It is always an eye-opener to read about the work God is doing in people’s lives which are very dissimilar to my own. For example, reading about Korn guitarist Brian “Head” Welch’s Christian walk and journey, with all its raw honesty, was such a mind ride for me. His story of conversion played out around the same time as my own. For someone like that, to become a Christian has some really strong public consequences and ridicule. The pendulum swing from one lifestyle (sex, drugs, and rock ’n roll) to the other (trying to be faithful follower of Christ and parent in non-conventional circumstances) is a far one. It is a difficult road, but shows God’s love and patience in an exceptional way.
I am busy reading about another such encounter, where God took a radical leftist, lesbian, feminist intellectual activist and helped her to see the blessing of a biblical heterosexual marriage. Her name is Rosaria Butterfield, and she shares her journey in a book called “The Secret Thoughts of an Unlikely Convert — an English professor’s journey into the Christian faith”. In the book, she shares the message that was preached at her wedding to Ken Butterfield, and it just struck me again how powerful the Gospel of Jesus Christ is, even if us Christ followers are not always the best stewards of it. It is a power that reaches deep into the heart, renews the mind, and brings about brand-new life and fresh perspective to even the most unlikely people. During their wedding Pastor Doug Coming preached from Ephesians and 1 Corinthians. In it, he encouraged both husbands and wives in their marriage journeys. He preached about the sanctity of marriage and the message and witness it conveys (or should convey) to an unbelieving world. When I read these, I was refreshed and convicted, and I would like to share some of the points he made as a reminder to myself and anyone else who might benefit from these words.
When I read stories of these heavy-pendulum swings, it grabs me in a fresh way.
Comin encourages men to test their love by Scripture’s own definition of love, which should not be based on the pressing of a husband’s headship or to assert his rule. Rather we should demonstrate self-sacrifice and servant leadership according to the character of Christ. 1 Corinthians 13:1-13 gives context.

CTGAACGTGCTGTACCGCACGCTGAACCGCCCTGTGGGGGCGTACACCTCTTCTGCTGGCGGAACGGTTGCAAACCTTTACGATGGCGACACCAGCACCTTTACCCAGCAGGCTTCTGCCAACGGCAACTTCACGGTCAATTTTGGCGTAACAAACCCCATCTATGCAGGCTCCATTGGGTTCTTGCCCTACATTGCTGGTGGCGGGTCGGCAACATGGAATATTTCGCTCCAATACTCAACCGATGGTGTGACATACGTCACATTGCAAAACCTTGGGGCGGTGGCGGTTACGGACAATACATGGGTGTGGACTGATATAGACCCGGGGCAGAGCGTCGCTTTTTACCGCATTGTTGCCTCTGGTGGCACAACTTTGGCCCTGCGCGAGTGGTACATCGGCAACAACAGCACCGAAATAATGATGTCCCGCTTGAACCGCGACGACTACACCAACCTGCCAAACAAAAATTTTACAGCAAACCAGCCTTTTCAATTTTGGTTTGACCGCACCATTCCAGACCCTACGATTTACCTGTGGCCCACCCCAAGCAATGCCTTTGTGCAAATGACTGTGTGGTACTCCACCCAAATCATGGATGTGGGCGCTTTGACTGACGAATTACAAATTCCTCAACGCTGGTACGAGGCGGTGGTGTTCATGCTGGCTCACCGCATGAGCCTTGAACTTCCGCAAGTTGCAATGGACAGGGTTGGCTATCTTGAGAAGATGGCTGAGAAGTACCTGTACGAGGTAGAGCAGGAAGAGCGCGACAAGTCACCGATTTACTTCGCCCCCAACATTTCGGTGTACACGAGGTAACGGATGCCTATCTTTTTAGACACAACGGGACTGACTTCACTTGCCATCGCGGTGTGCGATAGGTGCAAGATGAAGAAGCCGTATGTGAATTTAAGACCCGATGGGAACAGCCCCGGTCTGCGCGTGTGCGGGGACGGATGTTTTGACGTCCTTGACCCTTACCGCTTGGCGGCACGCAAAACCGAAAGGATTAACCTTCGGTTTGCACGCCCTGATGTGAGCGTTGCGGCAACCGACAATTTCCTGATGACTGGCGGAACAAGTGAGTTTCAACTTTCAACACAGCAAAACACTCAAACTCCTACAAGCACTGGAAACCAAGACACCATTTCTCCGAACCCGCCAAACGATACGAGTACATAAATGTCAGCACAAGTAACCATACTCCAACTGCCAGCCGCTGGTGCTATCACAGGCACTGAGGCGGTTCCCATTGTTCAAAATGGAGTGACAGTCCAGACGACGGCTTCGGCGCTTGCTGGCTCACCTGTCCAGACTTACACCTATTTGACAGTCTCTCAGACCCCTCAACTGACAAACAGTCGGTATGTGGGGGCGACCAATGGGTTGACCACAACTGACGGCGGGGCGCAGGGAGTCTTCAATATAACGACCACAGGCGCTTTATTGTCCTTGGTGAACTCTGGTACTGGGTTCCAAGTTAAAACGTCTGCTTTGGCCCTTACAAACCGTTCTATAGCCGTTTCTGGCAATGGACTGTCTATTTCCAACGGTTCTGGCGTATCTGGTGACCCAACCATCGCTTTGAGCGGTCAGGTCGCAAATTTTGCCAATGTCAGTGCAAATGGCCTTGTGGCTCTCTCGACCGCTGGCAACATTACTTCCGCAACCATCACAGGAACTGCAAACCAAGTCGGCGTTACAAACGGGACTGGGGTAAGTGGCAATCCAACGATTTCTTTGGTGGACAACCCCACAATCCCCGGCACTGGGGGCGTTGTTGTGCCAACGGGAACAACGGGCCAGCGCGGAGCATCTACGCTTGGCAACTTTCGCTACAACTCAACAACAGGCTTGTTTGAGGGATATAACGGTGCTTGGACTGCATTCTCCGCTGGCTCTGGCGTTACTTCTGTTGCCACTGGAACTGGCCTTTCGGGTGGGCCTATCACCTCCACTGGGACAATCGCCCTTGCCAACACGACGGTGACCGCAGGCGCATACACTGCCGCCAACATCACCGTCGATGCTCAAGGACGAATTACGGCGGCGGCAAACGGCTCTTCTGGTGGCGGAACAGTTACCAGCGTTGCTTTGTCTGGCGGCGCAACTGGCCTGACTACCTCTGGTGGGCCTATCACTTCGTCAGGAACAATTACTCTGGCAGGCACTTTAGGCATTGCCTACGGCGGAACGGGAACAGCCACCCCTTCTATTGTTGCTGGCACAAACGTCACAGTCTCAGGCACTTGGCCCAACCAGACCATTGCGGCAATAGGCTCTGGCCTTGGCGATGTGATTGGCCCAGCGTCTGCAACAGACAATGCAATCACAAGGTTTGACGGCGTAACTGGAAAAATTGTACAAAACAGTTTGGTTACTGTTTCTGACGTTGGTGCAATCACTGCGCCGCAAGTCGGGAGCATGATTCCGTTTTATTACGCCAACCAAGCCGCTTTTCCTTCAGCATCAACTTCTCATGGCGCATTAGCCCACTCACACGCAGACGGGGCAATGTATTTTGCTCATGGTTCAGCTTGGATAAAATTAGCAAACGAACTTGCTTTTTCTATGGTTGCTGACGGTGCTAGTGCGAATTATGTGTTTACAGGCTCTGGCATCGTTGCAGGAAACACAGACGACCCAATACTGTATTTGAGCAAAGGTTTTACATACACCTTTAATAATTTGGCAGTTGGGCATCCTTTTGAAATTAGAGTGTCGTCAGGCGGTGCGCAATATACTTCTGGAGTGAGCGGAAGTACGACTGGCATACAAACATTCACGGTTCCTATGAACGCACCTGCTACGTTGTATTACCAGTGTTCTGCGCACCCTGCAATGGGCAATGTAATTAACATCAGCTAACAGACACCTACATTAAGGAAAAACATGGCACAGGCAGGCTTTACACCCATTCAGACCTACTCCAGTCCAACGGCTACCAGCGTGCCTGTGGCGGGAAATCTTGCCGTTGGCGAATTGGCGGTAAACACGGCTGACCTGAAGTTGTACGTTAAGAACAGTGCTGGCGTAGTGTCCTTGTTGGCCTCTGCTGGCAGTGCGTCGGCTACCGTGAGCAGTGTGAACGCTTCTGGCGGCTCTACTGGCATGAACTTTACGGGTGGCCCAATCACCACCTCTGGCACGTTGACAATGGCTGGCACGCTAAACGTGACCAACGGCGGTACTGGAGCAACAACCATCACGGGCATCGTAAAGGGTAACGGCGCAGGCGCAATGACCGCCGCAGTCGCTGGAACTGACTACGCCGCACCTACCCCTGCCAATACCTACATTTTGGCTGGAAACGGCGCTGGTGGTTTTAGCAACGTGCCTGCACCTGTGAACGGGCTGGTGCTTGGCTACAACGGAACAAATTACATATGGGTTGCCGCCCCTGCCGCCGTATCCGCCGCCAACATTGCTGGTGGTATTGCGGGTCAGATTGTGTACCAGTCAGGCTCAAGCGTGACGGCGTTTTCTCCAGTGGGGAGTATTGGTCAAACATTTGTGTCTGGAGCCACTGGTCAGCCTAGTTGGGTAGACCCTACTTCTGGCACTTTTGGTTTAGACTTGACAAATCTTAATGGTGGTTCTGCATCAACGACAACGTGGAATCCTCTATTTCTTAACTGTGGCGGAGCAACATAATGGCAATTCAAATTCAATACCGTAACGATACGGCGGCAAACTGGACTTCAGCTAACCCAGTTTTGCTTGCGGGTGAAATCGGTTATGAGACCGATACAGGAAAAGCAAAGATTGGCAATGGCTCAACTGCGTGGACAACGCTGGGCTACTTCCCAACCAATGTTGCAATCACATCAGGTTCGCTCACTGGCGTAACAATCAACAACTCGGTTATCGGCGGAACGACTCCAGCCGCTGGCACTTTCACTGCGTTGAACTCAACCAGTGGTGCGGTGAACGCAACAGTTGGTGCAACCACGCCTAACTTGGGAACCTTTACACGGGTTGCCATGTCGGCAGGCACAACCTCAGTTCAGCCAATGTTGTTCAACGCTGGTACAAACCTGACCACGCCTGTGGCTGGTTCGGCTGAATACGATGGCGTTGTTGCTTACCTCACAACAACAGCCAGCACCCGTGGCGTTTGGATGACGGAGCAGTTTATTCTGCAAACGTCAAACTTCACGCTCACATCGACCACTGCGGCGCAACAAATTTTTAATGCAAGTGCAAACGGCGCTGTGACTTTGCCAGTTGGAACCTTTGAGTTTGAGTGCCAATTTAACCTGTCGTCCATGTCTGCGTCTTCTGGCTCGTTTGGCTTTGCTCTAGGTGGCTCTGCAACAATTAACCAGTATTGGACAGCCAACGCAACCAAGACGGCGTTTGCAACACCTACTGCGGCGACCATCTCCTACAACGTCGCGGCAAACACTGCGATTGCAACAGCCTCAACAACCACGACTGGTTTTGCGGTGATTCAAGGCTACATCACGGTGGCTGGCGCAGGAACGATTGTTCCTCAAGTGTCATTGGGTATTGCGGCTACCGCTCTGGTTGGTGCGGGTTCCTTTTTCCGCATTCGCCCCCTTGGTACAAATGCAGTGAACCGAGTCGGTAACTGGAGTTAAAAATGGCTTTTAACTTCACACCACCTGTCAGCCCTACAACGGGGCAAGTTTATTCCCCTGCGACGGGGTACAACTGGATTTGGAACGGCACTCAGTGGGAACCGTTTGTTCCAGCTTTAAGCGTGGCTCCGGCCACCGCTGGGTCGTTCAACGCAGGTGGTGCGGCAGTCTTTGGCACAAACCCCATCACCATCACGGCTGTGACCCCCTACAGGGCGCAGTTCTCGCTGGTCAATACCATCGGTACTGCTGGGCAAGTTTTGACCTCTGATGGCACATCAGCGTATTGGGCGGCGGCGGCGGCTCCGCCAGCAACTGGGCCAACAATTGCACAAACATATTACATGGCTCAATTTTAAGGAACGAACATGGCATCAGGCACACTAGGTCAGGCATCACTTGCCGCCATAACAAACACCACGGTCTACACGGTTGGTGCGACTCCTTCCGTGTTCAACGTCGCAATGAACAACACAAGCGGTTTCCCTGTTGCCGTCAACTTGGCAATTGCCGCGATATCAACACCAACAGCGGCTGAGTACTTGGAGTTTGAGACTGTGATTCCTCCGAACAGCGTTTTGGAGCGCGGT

The Husband’s challenge
The following section contains direct quotes from Doug Comin’s message as published in Rosaria Butterfield’s book (chapter entitled The Home Front: Marriage, Ministry and Adoption)
Love is patient and kind — 1 Corinthians 13:4
When you are tempted to be impatient and harsh with your wife, remember the infinite patience that Christ has shown toward you, and continues to show on a daily basis.
Love does not envy or boast; it is not arrogant — 1 Corinthians 13:4
When you are tempted to be jealous for preeminence over your wife, remember Christ who did not think it beneath Himself to wash the feet of His disciples.
Love … is not rude. It does not insist on its own way — 1 Corinthians 13:4-5
When you are tempted to insist upon your own way, and belittle your wife, remember the condescension of Christ, who left the glorious habitation of heaven, clothed Himself with flesh, and endured the shame and suffering of the cross all for the sake of your own helpless, hopeless soul.
Love … is not irritable or resentful — 1 Corinthians 13:5
When you are tempted to raise your voice in frustration against your wife, remember Christ, who “when he was reviled, did not revile in return.”
Love … does not rejoice at wrongdoing, but rejoices with the truth — 1 Corinthians 13:6
When you are tempted to judge her motives, or to exalt in being proven right when she is in the wrong, remember Christ who had every right to think evil of you and to rejoice in your destruction, but instead took your shame upon Himself and covered you with His righteousness. When you are tempted to belittle your wife, or to sit quietly while others tear her down, remember Christ, who comes to the defence of His sheep and stands between them and the accuser.
Love bears all things, believes all things, hopes all things, endures all things — 1 Corinthians 13:7
When you are tempted to throw in the towel, and surrender hope that your marriage can continue—when conflicts mount and it seems that it would be easier to walk away than to persevere, remember Christ who bears your sin daily in order to cause your hope to persevere until the end, and who promises “I will never leave you nor forsake you.” The love of Christ for His people is not based upon any worthiness within them, nor should your love toward your wife be conditioned upon her actions and your judgment as to whether or not she has earned your love.
Love never ends — 1 Corinthians 13:8
Therefore, what God has joined together, let no man separate. In all of these things, and in many more ways, the self-sacrificial, loving headship of the Christian husband mirrors the love of Christ for His Church.
This is your calling as you enter into this sacred union.